Most publishers trace the election-season glut of books to the summer of 2003, when a crop of liberal books, beginning with Al Franken’s Lies and the Lying Liars Who Tell Them, Lou Dubose and Molly Ivins’s Bushwhacked, and Joe Conason’s Big Lies, jumped onto bestseller lists. “Everyone was taken by surprise by the degree of interest and sales with Franken’s book and the others,” says Rick Kot, an editor at Viking Press. “It’s a copy-cat industry, so everyone jumped on the bandwagon.” In the year or so since, 25 anti-Bush books have made it onto the bestsellers lists. Even books from small liberal presses have sold hundreds of thousands of copies, and publishers have been inundated with new proposals. “I was getting so many phone calls from agents, all yadda yadda yadda; I was passing on everything,” says Carl Bromley, editorial director of Nation Books. Greg Bates, of Common Courage, was still getting calls during the last days of September: “It was ridiculous. I get proposals now asking can you get this out by the election. I feel like putting up a sign or billboard that says: ‘No. Forget it. It’s too late.’” Even President Bush noted the stimulus his administration has provided to booksellers. “It really gets me when the critics say I haven’t done enough for the economy,” he joked at the White House Correspondents Dinner this spring. “Look what I’ve done for the book publishing industry.”

A Kerry victory, most publishers agree, would mean instant commercial death for many of the anti-Bush books now on the shelves. But some authors would rather see Bush lose–and their sales numbers drop off–than endure four more years. “My wife has mentioned that if Bush wins, it will be bad from a household finances point of view,” says David Corn, author of 2003’s The Lies of George W. Bush, among the first anti-Bush books published. “But from a mental health perspective, I’d be willing to take the financial hit, and of course it’s best for the country.” Eric Alterman published The Book on Bush: How George W. (Mis)Leads America in February, and it was still selling hundreds of copies a week when he began hounding Viking to print the paperback, hoping to get it out before the election. But they weren’t sure what to do. If Viking waited, and Bush won, they could do well on the paperback edition without cannibalizing hardcover sales. Alterman kept pushing. “I was sending my publisher a constant stream of emails, making a business argument to get it out at the height of the election season, though in my head it was a psychological argument,” he says. “I didn’t want a single corpuscle in my body to be divided.” (Viking eventually agreed, and the soft cover edition of The Book on Bush is now out.) “I’m betting the farm.”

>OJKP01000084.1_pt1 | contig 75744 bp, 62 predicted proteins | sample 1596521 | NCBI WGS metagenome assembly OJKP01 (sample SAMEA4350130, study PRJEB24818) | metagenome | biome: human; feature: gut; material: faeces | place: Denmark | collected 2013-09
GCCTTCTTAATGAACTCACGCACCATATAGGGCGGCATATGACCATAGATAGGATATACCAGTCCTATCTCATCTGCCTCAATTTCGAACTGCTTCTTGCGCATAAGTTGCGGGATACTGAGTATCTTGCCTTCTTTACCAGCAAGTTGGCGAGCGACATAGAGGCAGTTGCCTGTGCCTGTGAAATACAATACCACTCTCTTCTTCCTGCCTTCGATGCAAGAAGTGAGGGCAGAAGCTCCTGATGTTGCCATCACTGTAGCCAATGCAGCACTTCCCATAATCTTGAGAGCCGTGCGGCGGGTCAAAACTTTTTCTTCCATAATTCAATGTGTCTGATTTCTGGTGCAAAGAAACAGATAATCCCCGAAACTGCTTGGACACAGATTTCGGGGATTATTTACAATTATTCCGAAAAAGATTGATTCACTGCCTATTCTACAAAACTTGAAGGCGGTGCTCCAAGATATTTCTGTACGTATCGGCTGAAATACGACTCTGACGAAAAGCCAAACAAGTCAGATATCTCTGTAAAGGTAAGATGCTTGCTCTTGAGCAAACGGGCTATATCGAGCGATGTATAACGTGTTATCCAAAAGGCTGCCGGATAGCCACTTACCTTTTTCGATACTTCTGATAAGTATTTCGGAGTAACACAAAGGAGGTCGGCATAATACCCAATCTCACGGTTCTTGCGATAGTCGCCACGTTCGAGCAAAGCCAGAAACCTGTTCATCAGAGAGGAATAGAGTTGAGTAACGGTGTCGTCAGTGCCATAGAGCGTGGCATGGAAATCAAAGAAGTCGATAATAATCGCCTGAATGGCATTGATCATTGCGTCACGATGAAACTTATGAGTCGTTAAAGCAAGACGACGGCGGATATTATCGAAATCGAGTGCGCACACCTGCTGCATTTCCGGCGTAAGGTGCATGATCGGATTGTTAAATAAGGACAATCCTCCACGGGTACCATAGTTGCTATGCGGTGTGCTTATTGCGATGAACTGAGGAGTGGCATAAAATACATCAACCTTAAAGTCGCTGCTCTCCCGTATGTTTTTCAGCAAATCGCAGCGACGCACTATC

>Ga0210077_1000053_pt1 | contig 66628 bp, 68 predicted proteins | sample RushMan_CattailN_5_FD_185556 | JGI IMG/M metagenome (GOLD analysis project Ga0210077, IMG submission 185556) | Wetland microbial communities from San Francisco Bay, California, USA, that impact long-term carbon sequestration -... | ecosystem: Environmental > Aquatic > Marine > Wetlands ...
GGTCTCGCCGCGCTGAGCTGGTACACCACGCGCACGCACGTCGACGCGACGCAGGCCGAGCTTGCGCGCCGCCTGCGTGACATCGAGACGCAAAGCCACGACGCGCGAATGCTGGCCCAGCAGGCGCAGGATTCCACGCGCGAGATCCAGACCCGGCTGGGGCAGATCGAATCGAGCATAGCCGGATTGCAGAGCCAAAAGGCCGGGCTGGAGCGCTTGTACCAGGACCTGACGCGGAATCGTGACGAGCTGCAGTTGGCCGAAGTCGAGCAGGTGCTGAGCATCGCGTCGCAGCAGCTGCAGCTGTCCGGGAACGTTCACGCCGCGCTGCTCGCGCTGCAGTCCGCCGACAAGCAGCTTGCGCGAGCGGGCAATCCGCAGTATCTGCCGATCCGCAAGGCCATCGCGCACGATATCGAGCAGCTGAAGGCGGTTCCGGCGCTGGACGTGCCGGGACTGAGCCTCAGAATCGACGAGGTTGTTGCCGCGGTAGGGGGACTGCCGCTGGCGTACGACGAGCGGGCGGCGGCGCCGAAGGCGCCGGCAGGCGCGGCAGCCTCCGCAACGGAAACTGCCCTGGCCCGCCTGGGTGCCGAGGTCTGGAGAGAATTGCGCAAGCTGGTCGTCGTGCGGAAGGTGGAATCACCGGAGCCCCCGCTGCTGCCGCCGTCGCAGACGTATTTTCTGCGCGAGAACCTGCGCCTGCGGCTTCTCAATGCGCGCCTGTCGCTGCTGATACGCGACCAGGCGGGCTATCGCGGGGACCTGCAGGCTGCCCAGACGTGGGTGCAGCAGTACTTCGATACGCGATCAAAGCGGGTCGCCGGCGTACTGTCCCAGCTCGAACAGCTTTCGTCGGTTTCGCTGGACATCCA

But for less-established authors with books only recently published or, worse, still in progress, the political concern that Bush will win must be balanced against the professional concern that he won’t. David Lindorff, a former Asian correspondent for BusinessWeek, had trouble getting publishers interested when he first pitched his idea for an anti-Bush book. This Can’t Be Happening! Resisting the Disintegration of American Democracy only hit the shelves in September, leaving him with a month or two of sales. A Bush victory–which he expects–would give the book a longer life, “the silver lining to a dismal election night,” says Lindorff. Chris Mooney, a correspondent for the American Prospect and a frequent contributor to this magazine, pitched a book about Bush’s war on science last October but was told there was no way it could be done before the election. Mooney went back to election-proof the concept. “Now it’s the history of conservative war on science,” he says. The broader theme is safe no matter who wins in November, but a Bush win would still help.